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Booming Euro Corporate Debt Market Offers Plenty of Choice

As European companies ramp up public borrowing, bond buyers can sacrifice returns for low default risk or opt for high-yield paper.

European investors may be moaning because interest rates have fallen to rock-bottom levels, but for companies the trend has been a blessing. They can now fund themselves very cheaply through the public debt markets at a time when it’s difficult to borrow from banks, which have cut lending to meet tough regulatory standards.

The rush to take advantage is fast becoming a stampede. Global corporate issuance of euro-denominated debt reached $424 billion last year, according to Dealogic, more than double the post-credit-crunch low of $185 billion in 2011. Borrowing this year, as of April 2, has amounted to $144 billion, up 14 percent from the same period in 2014 and more than three quarters of 2011’s total.

Investors expect the onslaught to continue. “Corporate issuance is making up for the crisis in bank lending,” says Sandra Crowl, a member of the investment committee at Carmignac Gestion, a €53 billion ($56 billion) Paris-based investment manager. “It’s going to continue to grow because banks are still constrained from offering loans.”

Many also anticipate U.S. companies will keep adding to the total. “At the moment, this is a very favorable spot for U.S. issuers,” says David Page, London-based senior economist at France’s €623 billion AXA Investment Managers. “Not only can they issue debt cheaply, the value of their debt is falling as the euro falls against the dollar.” Recent U.S. issuers include iPhone maker Apple and Warren Buffett’s Berkshire Hathaway, with offerings of €2.8 billion last November and €3 billion this March, respectively.

Page’s view that strong U.S. issuance will persist is based largely on his forecast that, having plunged from a May 2014 peak of $1.40 to $1.08 as of April 1, the euro is likely to decline yet further. He thinks it will drop to 95 cents by 2016 before bottoming out. As a result, “we expect a steady stream of U.S. issuance over the course of this year but not necessarily in future years,” Page says.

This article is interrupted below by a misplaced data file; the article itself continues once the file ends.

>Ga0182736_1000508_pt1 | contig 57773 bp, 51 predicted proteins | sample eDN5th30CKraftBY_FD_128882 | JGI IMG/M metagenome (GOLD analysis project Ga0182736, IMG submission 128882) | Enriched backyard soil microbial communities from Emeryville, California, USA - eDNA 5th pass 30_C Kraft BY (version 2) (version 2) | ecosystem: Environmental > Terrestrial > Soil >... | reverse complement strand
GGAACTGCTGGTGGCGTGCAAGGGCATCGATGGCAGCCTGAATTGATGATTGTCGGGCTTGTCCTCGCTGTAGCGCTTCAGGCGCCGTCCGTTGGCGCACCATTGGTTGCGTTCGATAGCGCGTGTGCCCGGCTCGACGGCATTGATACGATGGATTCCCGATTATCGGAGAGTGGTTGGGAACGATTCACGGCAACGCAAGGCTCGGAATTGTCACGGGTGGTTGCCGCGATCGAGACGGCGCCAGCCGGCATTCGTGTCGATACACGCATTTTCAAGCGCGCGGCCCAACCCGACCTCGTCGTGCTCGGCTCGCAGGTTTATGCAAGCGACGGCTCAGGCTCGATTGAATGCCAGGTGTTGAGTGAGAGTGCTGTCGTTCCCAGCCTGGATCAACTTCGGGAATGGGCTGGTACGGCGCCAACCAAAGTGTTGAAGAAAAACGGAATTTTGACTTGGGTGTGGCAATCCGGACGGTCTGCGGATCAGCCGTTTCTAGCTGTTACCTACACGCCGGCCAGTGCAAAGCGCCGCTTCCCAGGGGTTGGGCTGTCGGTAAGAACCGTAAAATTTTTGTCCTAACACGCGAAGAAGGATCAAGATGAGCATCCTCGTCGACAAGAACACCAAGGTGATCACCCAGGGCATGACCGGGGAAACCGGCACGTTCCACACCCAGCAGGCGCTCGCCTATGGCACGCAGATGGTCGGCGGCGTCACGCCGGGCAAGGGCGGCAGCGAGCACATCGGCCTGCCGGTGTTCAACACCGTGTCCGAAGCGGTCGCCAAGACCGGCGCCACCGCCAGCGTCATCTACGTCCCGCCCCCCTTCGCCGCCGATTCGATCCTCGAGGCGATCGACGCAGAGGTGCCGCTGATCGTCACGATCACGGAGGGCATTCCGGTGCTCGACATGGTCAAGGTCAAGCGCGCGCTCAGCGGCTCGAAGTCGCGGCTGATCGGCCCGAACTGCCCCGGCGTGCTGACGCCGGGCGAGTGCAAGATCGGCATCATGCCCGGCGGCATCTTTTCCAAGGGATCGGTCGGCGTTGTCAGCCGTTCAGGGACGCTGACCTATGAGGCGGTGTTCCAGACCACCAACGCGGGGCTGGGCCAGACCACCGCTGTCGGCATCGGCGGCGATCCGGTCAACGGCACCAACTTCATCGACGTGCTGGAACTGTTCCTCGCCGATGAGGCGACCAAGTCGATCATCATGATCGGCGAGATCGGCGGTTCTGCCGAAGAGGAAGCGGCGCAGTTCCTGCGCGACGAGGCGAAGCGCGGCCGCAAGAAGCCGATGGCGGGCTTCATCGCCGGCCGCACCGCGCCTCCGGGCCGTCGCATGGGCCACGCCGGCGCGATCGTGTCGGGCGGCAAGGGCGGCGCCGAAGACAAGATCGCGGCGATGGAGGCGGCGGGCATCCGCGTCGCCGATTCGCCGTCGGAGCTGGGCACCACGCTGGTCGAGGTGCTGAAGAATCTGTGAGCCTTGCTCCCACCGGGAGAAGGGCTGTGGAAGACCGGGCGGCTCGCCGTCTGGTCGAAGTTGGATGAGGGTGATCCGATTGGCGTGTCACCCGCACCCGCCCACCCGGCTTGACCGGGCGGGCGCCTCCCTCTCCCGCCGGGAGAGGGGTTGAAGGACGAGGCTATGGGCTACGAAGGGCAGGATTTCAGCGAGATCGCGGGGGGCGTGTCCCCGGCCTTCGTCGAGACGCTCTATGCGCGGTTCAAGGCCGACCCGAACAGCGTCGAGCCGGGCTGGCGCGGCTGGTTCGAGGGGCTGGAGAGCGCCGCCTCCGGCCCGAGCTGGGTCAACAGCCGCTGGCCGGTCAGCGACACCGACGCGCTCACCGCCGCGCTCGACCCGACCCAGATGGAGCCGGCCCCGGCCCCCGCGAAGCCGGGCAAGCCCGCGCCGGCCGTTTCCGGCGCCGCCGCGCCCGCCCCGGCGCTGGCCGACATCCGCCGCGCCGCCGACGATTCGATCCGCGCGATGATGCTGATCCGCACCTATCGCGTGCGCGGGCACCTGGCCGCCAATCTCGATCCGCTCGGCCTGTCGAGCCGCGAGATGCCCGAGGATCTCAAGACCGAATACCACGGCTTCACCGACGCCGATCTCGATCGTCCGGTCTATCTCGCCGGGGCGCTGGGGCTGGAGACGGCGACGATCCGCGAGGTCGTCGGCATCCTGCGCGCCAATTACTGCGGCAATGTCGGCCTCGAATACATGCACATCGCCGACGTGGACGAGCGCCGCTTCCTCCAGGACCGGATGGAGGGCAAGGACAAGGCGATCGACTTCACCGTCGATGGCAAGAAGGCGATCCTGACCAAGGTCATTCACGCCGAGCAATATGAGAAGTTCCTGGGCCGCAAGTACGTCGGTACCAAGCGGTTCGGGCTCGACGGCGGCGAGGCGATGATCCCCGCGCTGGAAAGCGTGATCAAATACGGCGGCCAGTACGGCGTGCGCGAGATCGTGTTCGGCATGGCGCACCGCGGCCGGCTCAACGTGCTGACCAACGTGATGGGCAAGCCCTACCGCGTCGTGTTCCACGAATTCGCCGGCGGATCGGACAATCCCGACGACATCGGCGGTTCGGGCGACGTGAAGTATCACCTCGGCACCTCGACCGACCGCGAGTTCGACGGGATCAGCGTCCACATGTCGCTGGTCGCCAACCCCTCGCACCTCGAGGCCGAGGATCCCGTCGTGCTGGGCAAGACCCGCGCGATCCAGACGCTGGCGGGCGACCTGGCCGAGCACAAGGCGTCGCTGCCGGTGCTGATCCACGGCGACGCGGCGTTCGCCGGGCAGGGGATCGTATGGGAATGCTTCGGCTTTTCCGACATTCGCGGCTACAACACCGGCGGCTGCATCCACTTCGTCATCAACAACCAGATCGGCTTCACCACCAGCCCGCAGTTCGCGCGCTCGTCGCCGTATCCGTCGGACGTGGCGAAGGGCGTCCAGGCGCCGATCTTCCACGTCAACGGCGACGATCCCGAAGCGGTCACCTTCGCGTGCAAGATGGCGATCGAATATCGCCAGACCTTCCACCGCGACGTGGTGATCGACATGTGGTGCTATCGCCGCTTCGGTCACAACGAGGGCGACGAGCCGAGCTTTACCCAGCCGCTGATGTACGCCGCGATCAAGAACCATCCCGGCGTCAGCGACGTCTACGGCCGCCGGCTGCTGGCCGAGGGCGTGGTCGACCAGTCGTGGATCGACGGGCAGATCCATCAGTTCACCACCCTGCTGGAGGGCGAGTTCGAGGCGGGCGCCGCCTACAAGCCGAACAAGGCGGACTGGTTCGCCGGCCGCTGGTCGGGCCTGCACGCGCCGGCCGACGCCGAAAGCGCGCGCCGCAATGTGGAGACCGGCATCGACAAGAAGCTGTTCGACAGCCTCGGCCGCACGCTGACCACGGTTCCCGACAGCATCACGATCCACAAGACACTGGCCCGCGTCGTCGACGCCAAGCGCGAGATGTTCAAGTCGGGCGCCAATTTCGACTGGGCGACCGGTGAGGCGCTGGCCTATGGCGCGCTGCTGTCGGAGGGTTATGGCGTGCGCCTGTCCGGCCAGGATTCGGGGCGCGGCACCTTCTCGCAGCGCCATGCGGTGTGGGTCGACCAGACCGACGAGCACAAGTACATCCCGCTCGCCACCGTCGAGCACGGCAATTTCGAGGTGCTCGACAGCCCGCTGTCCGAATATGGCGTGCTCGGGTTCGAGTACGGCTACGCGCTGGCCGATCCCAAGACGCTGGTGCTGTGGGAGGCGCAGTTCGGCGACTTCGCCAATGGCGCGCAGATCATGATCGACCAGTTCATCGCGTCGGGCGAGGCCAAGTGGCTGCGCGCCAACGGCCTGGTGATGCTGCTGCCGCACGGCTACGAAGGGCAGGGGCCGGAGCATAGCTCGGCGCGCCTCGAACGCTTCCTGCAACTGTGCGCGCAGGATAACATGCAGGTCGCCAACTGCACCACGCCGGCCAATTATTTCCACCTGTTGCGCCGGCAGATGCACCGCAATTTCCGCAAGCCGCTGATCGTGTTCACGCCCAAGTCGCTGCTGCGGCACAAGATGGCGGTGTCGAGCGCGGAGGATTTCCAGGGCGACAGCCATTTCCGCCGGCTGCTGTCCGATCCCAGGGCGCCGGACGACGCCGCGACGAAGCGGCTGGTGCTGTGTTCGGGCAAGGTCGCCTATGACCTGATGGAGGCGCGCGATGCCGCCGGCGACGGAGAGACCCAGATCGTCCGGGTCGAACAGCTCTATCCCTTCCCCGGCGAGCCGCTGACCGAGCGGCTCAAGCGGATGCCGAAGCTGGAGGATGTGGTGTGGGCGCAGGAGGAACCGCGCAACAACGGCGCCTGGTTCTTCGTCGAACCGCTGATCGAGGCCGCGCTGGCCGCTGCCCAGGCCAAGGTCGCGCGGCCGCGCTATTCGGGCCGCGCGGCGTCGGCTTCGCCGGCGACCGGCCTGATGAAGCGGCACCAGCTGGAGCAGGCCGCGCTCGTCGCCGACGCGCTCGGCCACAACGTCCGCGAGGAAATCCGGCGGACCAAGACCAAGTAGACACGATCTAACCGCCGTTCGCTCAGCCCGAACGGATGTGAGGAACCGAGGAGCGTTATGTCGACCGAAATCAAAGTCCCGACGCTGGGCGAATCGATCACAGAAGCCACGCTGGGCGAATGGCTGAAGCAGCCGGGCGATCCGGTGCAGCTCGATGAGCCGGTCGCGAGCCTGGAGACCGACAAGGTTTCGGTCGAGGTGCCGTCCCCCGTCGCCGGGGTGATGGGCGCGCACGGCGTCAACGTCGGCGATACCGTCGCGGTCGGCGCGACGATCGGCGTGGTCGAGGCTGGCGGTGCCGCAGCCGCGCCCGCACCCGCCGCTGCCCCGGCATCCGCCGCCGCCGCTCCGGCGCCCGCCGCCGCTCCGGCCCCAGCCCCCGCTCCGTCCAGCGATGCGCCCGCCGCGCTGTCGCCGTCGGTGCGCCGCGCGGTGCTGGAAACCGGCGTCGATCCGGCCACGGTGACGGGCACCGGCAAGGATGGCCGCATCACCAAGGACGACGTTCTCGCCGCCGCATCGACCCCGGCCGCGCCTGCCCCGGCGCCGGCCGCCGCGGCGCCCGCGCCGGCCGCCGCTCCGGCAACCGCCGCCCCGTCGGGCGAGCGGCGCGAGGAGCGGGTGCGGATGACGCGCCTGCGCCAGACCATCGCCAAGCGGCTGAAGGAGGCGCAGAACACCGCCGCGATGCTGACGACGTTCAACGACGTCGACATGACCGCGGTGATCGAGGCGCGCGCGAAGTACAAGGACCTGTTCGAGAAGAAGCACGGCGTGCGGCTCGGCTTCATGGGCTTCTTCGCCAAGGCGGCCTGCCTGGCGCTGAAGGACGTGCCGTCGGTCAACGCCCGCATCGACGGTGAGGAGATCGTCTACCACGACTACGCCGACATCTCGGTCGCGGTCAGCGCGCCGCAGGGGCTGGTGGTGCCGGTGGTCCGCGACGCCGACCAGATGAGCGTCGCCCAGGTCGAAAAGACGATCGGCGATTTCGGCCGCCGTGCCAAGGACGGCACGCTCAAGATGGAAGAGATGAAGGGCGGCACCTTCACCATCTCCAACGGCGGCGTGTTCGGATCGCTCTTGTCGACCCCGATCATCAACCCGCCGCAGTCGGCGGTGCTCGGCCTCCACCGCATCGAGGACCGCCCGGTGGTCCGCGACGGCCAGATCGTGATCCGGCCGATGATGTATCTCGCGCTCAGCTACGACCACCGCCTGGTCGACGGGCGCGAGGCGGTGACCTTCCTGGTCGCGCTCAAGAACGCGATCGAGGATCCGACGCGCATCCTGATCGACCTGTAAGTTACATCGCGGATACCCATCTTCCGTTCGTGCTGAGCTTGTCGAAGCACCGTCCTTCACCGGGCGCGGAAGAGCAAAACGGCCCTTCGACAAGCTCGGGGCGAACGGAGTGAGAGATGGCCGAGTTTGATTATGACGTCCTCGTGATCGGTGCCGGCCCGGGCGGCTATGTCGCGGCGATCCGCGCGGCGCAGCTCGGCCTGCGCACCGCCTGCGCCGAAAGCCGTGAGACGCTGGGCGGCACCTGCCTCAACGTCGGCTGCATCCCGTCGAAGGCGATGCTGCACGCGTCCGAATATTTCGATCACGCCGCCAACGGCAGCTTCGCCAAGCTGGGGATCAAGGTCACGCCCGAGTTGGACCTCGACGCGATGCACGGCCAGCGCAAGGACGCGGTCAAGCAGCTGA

Although coupons are low — Berkshire Hathaway’s recent issue ranged from 0.75 percent for eight-year paper to 1.625 percent for 20-year notes — investors can console themselves that corporate yields are at least positive, which is more than can be said of the latest Swiss government ten-year bond.

“Is this market attractive in an outright sense? Arguably not,” says Tom Ross, co-manager of the Henderson Credit Alpha Fund, a global long-short corporate bond fund, at £81 billion ($119 billion) Henderson Global Investors in London.

When government bond and cash rates are negative, a positive yield of even 80 basis points or 1 percent — the rough range of the Markit iBoxx EUR investment-grade index — is attractive to investors, Ross explains. “The main buyers are insurers, asset managers and wholesale and private wealth within Europe,” he says. “Investors tell us they’re buying it as an alternative to cash. That’s where the demand is coming from.”

Investment-grade corporate bonds can be considered almost as cash alternatives partly because defaults are so rare. LNG Capital, a London-based hedge fund firm specializing in European credit, calculates that even for single-B issuers — firmly in junk bond territory — default rates were far less than 1 percent in 2014. That’s well below the three-decade average of 5 percent and lower than the 12-year average of a little under 2 percent. “It’s very difficult for companies to go bust at the moment because they can borrow so cheaply,” says Gary Jenkins, chief credit strategist at $70 million LNG.

For investors unimpressed with the low rates offered by investment-grade bonds, single-B issuers might provide a solution. “Double-Bs already trade at relatively tight spreads to government bonds because they have been crowded out to a certain extent by the trickle-down effect from investment-grade,” says Henderson’s Ross. In search of returns, investors are gradually moving down the ratings ladder into high-yield debt, he notes.

In March double-B-rated ArcelorMittal, the Luxembourg-based steelmaker, issued a six-year bond at a yield of 3 percent. By contrast, six-year bonds offered by Wind Telecomunicazioni, a single-B Italian mobile operator, were yielding 5.4 percent in early April.

Henderson’s Credit Alpha Fund holds the Wind paper. Ross says his £805 million vehicle is free to take advantage of the fact that for regulatory reasons many pension funds and insurers find it tough to buy bonds rated below double-B. This stops single-B yields from being pushed down too far.

In a sign of how much the euro zone landscape has changed, investors think the main vulnerabilities of this market are problems of success rather than failure in the broader economy. The days when bond market yields rose sharply because of trouble in the euro zone periphery now seem long ago.

“Probably the biggest risk is some significant upside surprise to growth in the euro area,” Ross says. This could stoke fears that the €1.14 trillion quantitative easing program run by the European Central Bank will end earlier than its scheduled finish of September 2016. “The idea that maybe QE will stop at some point before then could push investors to move out of corporates and into cash,” Ross warns.

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